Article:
Reuben Jackson was the host of VPR’s Friday Night Jazz from 2012 to 2018. For twenty years before that, he was curator of the Duke Ellington Collection at the Smithsonian in Washington, D.C. His music reviews have appeared in The Washington Post and Jazz Times as well as on NPR’s All Things Considered. He served as a mentor with the Vermont-based Young Writers Project. Reuben Jackson’s poetry has appeared in over thirty anthologies. His book of poems entitled Scattered Clouds will be published in October 2019 by Alan Squire Press. He currently works as archivist with the Felix E. Grant Jazz Archives at the University of the District of Columbia & lives in Washington, DC.
Garret Keizer is the author of eight books of prose, including Privacy and The Unwanted Sound of Everything We Want. A 2009 Guggenheim Fellow, he is also a contributing editor to Harper’s Magazine and Virginia Quarterly Review. His first poetry collection, The World Pushes Back, published by Texas Review Press, won the 2018 X. J. Kennedy Poetry Prize and includes poems that have appeared in The Antioch Review, The Hudson Review, The Best American Poetry, The New Yorker, and elsewhere. Keizer has lived and worked in Vermont since 1975.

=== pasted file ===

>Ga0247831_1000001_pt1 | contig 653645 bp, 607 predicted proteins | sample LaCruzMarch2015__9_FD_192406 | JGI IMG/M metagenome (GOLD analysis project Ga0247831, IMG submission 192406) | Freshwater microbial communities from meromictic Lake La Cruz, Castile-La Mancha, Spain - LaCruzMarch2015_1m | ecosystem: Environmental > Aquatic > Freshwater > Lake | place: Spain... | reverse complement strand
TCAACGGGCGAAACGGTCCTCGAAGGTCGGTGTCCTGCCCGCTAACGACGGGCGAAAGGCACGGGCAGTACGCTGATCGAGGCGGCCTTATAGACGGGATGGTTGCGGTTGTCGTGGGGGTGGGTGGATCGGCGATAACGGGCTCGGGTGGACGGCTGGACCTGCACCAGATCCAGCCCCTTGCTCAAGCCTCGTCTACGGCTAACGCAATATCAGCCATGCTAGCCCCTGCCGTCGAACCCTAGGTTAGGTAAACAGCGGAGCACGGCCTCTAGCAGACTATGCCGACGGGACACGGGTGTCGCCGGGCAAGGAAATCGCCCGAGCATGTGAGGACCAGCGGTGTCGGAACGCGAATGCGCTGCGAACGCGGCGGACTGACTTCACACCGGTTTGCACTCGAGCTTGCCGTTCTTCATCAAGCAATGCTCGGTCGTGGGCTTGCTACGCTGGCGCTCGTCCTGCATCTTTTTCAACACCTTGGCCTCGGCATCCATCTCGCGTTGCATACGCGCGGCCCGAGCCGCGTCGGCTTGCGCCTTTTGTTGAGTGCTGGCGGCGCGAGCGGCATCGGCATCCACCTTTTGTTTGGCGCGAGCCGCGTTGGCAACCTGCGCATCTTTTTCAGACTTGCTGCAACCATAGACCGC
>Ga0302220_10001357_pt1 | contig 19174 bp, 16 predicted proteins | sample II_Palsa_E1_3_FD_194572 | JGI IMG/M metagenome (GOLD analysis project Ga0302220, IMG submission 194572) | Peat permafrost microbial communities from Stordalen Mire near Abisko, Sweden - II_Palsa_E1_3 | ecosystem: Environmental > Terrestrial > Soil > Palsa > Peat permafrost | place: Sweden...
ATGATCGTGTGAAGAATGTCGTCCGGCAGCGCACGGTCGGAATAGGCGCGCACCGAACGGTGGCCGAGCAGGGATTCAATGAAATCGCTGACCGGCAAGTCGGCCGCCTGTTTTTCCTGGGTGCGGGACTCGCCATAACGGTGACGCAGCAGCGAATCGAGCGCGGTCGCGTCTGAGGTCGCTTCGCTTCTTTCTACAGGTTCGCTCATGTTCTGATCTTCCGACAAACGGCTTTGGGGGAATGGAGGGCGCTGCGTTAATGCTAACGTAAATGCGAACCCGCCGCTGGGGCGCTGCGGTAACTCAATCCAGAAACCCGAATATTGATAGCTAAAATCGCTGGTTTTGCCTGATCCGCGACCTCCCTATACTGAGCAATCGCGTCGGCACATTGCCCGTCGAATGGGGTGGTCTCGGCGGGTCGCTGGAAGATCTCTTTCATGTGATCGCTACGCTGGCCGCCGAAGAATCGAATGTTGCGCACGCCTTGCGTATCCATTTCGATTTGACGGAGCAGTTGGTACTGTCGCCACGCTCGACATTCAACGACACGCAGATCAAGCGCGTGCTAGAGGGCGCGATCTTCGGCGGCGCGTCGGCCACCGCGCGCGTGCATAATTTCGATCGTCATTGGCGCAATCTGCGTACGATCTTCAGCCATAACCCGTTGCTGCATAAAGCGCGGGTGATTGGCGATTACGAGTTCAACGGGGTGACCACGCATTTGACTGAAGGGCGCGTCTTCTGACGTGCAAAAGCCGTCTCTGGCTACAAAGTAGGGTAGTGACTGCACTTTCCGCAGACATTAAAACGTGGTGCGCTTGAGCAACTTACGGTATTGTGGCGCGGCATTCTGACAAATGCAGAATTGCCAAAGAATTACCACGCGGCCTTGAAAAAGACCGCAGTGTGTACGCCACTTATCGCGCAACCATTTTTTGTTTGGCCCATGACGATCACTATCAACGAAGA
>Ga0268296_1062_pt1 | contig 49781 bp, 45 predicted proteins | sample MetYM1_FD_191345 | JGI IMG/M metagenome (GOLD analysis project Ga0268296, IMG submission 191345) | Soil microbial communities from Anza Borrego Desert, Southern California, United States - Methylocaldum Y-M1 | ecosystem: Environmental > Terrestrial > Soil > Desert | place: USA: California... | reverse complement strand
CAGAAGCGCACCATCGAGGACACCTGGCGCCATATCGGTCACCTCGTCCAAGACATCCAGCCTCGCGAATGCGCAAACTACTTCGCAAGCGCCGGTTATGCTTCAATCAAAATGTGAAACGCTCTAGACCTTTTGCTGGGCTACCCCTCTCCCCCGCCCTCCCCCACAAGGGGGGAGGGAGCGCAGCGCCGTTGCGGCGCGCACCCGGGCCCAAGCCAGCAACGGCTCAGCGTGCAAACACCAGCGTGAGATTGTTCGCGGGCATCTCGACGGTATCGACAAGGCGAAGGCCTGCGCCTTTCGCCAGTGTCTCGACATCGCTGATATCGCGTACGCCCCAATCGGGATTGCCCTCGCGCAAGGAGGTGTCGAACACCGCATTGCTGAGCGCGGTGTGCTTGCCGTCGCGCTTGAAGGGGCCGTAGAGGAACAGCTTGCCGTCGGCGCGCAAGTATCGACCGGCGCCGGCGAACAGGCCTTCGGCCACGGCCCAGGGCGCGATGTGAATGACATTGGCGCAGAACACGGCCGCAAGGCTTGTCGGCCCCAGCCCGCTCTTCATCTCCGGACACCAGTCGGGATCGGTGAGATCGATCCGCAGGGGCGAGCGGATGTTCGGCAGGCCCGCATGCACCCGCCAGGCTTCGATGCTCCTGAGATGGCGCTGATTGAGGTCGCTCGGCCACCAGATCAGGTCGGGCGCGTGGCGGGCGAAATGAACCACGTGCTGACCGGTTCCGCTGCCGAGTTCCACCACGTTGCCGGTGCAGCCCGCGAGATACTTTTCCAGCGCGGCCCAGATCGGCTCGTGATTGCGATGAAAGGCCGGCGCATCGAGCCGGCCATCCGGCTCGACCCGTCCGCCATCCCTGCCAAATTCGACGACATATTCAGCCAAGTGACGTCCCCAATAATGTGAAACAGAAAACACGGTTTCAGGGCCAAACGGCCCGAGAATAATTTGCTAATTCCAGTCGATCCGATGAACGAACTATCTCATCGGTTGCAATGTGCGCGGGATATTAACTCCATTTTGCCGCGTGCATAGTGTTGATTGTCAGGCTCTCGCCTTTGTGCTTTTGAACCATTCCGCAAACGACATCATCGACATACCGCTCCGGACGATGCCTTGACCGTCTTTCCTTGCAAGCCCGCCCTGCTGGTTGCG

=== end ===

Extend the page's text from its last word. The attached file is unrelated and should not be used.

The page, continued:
Deborah Warren’s poems have appeared in The New Yorker, The Paris Review, Poetry, and The Yale Review. Her books include: The Size of Happiness; Zero Meridian, which received the New Criterion Poetry Prize; Dream With Flowers and Bowl of Fruit, which received the Richard Wilbur Award, and a translation, Ausonius: The Moselle and Other Poems. She won the Robert Penn Warren Prize, the Howard Nemerov Sonnet Award, and the Robert Frost Award. Warren lives near Boston, MA.
Rachel Hadas is the author of numerous books of poetry, essays, and translations. Her two most recent books, both out in 2018, are verse translations of Euripides’ two plays about Iphigenia, and a new collection, Poems for Camilla. She has taught at Rutgers University-Newark, where she is Board of Governors Professor of English, and has also taught courses in literature and writing at Columbia and Princeton, as well as serving on the poetry faculty of the Sewanee Writers’Conference and the West Chester Poetry Conference. Hadas lives in New York City and is a longtime summer resident of the Pumpkin Hill section of Danville.
Robert Pinsky is a poet, essayist, literary critic, and translator. From 1997 to 2000, he served as Poet Laureate Consultant in Poetry to the Library of Congress where he founded the Favorite Poem Project. Pinsky is the author of nineteen books, most of which are collections of his poetry. His most recent book, At the Foundling Hospital, was nominated for the 2017 National Book Critics Award. His published work also includes critically acclaimed translations, including The Inferno of Dante Alighieri and The Separate Notebooks by Czesław Miłosz. He teaches at Boston University and lives in Cambridge, MA.